Self defined ethnicity is unhelpful

BMJ 1996; 313 doi: https://doi.org/10.1136/bmj.313.7054.425b (Published 17 August 1996) Cite this as: BMJ 1996;313:425
  1. James McAuley,
  2. Lorraine De Souza,
  3. Vidyut Sharma,
  4. Ian Robinson,
  5. Chris J Main,
  6. A O Frank
  1. Postgraduate research student Director of postgraduate physiotherapy studies Research assistant Brunel University College, Isleworth TW7 5DU
  2. Director Centre for the Study of Health, Sickness, and Disease, Department of Human Sciences, Brunel University, Uxbridge UB8 3PH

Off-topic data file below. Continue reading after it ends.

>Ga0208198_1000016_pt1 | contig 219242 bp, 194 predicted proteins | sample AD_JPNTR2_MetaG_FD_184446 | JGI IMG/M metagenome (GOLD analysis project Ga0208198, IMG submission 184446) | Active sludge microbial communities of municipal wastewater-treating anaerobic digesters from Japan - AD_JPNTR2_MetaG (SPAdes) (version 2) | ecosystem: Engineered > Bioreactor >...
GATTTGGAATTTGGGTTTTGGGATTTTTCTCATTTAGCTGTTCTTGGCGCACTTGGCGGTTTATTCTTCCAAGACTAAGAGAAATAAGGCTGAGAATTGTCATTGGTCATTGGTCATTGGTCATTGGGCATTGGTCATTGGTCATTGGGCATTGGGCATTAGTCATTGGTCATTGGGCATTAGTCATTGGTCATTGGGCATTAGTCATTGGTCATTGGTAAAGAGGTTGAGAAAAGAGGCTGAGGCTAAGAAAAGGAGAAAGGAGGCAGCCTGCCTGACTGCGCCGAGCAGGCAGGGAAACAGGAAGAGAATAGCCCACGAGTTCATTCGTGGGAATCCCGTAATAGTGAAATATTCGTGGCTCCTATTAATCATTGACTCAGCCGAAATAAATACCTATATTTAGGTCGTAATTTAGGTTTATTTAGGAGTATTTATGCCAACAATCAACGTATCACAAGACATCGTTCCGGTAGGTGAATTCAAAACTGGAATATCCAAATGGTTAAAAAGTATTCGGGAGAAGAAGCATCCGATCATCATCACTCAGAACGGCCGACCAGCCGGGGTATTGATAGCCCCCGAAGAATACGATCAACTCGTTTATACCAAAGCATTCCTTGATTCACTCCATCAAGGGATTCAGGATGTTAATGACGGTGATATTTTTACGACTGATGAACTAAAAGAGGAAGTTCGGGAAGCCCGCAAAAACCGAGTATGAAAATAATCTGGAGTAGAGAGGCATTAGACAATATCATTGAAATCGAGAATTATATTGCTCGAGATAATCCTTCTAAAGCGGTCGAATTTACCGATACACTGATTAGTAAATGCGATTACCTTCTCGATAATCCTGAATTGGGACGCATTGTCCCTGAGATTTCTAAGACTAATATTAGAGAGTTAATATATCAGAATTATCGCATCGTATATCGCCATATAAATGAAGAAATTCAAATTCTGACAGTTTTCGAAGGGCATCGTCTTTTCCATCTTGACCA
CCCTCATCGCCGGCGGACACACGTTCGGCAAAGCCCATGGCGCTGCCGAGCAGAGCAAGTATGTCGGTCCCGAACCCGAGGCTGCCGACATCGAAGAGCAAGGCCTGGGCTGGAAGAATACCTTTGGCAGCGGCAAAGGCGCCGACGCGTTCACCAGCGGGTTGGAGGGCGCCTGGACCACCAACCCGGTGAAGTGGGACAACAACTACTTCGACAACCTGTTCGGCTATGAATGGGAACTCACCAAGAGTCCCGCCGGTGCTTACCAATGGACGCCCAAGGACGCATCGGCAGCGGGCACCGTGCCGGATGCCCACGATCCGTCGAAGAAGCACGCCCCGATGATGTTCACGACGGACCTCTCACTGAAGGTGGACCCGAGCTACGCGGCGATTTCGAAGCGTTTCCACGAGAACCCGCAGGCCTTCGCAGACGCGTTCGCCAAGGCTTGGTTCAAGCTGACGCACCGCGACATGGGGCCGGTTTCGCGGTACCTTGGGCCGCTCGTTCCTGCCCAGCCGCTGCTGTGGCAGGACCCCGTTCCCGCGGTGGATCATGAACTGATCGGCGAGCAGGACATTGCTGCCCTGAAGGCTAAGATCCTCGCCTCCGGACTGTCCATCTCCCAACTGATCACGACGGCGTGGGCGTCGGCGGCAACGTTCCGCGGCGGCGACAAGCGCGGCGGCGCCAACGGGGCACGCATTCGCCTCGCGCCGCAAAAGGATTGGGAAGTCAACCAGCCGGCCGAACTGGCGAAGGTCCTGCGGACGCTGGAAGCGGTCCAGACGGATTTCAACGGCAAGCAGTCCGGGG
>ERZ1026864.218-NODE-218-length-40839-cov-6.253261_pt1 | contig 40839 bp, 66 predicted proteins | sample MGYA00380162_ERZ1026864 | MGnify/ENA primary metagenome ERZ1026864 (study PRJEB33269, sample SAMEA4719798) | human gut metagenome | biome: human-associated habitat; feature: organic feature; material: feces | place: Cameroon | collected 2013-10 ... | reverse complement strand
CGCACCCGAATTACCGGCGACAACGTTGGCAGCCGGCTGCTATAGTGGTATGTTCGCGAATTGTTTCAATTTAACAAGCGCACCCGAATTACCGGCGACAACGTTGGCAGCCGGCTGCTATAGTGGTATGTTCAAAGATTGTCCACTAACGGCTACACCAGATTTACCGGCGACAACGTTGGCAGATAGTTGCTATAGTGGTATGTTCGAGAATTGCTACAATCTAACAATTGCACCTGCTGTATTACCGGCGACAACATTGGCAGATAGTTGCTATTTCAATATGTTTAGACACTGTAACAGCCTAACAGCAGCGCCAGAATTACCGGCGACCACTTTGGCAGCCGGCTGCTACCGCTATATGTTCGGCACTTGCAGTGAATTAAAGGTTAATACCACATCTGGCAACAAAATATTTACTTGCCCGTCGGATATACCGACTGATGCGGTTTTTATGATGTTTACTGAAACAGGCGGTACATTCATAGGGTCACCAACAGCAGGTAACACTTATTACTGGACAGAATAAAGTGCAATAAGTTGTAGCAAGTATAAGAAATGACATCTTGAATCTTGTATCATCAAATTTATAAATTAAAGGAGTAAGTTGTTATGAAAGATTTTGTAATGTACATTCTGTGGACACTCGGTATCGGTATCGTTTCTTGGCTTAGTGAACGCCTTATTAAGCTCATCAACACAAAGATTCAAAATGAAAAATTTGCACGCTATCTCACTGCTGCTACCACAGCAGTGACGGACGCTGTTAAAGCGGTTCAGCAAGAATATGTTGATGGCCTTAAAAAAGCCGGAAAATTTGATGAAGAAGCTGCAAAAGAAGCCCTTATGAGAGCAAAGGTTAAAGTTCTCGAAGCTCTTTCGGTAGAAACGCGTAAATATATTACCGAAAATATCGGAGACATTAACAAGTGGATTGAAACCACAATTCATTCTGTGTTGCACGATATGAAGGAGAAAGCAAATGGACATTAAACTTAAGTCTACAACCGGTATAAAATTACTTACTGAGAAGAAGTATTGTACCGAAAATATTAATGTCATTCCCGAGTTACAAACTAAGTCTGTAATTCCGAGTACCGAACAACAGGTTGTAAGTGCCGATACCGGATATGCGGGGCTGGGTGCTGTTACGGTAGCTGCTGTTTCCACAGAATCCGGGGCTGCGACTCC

3. Head Department of Behavioural Medicine, Salford Royal Hospitals NHS Trust, Manchester University Manchester M13 9PL
  4. Consultant physician in rehabilitation and rheumatology Northwick Park and St Mark's NHS Trust, Harrow HA1 3UJ

    EDITOR,—Kwame McKenzie and N S Crowcroft's editorial and recommendations on describing race, ethnicity, and culture are an important contribution to the debate on ethnic classification.1 2 While the authors discuss the complexities associated with ethnic classification of various non-white British groups, their recommendations fail to acknowledge the similar difficulties in describing what could be referred to as the indigenous population (that is, those who have been traditionally termed white). There is an implicit assumption in much of the work on inter-ethnic differences that …

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